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The Alliance for Biking and Walking just published their 2012 Benchmarking Report. As reported in the Los Angeles Times:

[The report] provides a look at commuting by cycling and walking in the U.S., how safe those commutes are, and where transportation funding is going — or not going — to promote these alternative means of local travel.

The report ranked states and cities on bicycling and walking levels (how many people commute by bike or foot) as well as fatality rates. Boston had the highest level of such commutes, and Fort Worth, Texas, the lowest. Vermont and Boston had the fewest fatalities and Florida and Fort Worth the most.

Some more brief (and sobering) highlights:

From 2000 to 2009, bicycling commuters in the U.S. rose by 57%. But the largest 51 cities in the country saw an average 29% increase in bicycle fatalities since the group released its 2010 report. That number may change if the planned 20,908 miles of bike facilities and 7,079 miles of pedestrian facilities across the country are funded.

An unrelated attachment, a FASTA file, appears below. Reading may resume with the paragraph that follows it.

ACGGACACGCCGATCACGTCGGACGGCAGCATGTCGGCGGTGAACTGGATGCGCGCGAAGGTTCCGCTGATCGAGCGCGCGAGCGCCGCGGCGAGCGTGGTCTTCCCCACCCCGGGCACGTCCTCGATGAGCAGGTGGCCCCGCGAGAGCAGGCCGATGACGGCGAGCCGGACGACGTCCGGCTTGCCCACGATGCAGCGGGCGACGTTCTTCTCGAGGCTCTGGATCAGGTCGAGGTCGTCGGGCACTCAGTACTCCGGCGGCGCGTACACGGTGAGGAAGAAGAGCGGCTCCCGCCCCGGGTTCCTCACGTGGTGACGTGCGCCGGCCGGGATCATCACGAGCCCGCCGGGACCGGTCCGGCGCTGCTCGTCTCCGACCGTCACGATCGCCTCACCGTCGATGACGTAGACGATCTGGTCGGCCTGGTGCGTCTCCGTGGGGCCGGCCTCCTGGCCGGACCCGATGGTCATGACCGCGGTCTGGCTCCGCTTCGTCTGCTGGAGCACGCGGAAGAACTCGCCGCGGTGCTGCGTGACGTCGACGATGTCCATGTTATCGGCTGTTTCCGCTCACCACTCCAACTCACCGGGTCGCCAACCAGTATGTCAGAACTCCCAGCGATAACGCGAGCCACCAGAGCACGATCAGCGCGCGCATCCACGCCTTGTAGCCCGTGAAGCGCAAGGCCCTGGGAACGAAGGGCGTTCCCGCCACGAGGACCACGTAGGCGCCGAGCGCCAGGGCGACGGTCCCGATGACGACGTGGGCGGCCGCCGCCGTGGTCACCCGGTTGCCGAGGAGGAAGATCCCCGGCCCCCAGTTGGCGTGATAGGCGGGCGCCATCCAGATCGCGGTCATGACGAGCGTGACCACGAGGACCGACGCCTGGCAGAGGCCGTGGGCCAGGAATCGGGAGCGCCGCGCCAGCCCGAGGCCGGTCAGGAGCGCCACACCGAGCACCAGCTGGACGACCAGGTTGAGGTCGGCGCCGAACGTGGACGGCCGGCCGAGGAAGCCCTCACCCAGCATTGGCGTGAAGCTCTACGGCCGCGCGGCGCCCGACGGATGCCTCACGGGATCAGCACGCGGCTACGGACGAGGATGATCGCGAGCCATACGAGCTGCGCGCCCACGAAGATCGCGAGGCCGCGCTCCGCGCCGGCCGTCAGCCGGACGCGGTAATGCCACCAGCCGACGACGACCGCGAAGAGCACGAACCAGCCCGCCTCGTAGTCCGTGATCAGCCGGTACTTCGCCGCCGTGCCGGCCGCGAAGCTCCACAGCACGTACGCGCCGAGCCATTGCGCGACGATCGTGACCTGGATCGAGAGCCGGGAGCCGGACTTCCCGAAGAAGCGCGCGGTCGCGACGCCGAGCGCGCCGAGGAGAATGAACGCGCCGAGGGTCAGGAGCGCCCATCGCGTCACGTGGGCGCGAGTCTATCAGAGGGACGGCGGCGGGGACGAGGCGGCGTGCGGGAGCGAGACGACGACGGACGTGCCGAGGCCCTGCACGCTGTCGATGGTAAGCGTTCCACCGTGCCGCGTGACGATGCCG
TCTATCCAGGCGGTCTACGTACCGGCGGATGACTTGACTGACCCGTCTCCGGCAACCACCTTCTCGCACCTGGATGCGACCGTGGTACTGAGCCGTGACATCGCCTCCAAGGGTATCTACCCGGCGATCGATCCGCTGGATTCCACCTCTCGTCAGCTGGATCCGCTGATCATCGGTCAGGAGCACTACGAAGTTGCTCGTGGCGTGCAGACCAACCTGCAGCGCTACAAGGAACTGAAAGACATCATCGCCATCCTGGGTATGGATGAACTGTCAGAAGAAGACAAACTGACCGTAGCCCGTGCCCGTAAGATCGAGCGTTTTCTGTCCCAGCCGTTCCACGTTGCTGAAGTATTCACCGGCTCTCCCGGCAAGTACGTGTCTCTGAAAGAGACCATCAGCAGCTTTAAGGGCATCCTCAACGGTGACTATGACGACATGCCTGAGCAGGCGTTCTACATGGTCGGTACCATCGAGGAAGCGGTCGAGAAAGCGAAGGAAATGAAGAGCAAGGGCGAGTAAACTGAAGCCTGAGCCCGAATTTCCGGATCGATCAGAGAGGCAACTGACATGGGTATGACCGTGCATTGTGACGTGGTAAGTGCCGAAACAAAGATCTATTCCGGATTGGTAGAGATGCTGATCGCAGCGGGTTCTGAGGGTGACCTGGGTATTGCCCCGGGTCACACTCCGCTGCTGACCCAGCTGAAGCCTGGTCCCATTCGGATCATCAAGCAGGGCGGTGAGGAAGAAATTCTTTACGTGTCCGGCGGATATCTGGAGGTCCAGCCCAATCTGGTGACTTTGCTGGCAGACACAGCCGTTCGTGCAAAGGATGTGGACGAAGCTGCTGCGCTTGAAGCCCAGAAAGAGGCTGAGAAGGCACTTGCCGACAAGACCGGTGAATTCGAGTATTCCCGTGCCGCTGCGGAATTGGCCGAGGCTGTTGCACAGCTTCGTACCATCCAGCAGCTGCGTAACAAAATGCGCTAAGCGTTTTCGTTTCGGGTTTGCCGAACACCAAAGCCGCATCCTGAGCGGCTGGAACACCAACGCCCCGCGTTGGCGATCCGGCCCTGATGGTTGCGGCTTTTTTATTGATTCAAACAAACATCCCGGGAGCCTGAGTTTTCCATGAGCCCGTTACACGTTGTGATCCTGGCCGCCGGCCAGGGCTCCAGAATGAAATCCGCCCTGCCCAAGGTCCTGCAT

It can be dangerous out there for those who travel by bike or foot: 12% of trips in the U.S. are taken via cycling or walking, but 14% of those involved in fatal traffic accidents are bicyclists and pedestrians.

Read the LA Times article by clicking here, visit the Alliance website here, or download the full (242 pages, 24MB) report by clicking here.